Meet the little-known developer who pioneered “good and cheap homes for the masses” back in the 1920s.
OUR MOST IMPORTANT TASK.
We are dedicated to preserving the legacy of William J. Levitt, the world-famous suburban town he and his family established for homecoming GI's (and its"sister cities" throughout the globe) and rural communities of Jerusalem and Island Trees that preceded it. We are dedicated to enhancing literacy in the social sciences; to increasing the public's knowledge of history. But our most important task is the next generation. It is the many school children who visit our Museum on field trips every year. This we have done since April of 1997 and continue to do today and will continue to do in the future. For the 2019-2020 academic year we have already had many field trips and have many more scheduled. We have room on our schedule to book yet more. This is our most important task. -PM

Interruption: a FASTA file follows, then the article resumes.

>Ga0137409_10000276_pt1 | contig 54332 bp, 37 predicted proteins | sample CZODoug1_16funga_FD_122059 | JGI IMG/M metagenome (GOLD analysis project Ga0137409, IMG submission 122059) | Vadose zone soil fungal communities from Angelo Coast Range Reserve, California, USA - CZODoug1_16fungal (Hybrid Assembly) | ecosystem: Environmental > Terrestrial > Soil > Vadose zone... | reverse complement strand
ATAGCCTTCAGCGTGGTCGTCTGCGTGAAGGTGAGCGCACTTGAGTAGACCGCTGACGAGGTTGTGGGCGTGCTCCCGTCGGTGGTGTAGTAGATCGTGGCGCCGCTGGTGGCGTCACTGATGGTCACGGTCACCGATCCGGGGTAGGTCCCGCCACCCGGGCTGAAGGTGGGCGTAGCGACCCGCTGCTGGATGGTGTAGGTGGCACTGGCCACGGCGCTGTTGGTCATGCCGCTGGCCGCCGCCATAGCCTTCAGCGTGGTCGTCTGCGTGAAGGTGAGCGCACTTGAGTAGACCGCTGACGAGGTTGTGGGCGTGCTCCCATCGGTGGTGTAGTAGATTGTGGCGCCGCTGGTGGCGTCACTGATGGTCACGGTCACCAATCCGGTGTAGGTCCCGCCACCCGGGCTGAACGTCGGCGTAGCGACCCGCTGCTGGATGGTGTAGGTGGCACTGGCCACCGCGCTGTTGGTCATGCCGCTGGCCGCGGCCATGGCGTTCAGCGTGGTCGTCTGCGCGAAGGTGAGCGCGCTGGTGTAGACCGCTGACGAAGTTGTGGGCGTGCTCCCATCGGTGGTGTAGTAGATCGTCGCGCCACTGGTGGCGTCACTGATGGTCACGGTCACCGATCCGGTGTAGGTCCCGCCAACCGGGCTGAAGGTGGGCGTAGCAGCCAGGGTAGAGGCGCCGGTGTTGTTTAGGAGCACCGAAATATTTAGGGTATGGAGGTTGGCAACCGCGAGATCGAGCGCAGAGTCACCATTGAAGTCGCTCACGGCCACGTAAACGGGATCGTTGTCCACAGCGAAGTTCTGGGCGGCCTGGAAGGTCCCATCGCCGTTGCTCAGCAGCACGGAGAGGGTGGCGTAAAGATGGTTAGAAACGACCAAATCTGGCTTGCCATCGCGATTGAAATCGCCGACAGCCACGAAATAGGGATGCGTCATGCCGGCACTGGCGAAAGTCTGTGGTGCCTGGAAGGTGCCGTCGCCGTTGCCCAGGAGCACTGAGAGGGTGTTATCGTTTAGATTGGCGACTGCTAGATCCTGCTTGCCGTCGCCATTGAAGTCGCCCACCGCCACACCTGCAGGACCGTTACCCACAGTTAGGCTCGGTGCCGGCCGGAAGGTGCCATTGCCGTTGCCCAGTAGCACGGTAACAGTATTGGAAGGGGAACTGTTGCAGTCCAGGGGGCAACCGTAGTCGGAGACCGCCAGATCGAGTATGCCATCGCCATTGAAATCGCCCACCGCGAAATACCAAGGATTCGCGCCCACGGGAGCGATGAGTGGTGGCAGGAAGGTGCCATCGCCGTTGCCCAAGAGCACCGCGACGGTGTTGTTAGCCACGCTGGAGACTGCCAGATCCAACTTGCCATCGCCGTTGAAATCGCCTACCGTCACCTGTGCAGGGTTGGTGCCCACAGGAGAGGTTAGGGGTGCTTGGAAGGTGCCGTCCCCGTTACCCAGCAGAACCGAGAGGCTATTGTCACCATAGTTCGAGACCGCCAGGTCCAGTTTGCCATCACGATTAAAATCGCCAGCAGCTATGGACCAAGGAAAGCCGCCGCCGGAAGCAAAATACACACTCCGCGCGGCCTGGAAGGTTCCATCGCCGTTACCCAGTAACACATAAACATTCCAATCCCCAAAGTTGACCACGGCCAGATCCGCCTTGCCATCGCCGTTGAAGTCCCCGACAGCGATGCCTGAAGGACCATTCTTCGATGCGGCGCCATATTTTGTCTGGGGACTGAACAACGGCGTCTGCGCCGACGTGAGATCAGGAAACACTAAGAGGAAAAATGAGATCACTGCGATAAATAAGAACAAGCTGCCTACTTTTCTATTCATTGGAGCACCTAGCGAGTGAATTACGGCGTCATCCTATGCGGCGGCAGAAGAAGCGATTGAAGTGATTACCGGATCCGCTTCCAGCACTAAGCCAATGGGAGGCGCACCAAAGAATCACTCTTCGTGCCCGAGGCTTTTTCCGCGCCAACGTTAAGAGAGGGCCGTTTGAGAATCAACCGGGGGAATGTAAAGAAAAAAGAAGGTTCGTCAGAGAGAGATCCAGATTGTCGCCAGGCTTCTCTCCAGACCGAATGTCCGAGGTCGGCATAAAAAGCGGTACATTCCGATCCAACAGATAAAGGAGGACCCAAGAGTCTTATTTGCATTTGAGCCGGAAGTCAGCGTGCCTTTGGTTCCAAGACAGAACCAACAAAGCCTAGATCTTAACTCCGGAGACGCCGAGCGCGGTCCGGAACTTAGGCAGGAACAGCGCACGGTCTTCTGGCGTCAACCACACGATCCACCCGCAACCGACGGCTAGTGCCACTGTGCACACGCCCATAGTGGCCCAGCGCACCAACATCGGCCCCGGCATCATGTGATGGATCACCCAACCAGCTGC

This week entailed an interesting juxtaposition.
In addition to my ordinary museum patron tours, I taught two 2nd Grade history classes at the Levittown Museum, four 4th Grade science classes at the Hicksville Gregory Museum, and one senior citizen group tour at the Levittown Museum. Young people exploring times they could never have seen and a natural world that is just unfolding for them and old people fondly recalling erstwhile days. The pursuit of knowledge, be it the epic of human events or the grandeur of the Universe, is something that unites young and old at a single point: That point which is the awe of discovery. Let us not underestimate it. That which is "commensurate with our capacity to wonder" - as F. Scott Fitzgerald styled it - is a uniquely human trait.
Chamber of Commerce Plaque for the Levittown Historical Society.
HISTORY BEGINS WITH HISTORICAL SOCIETIES.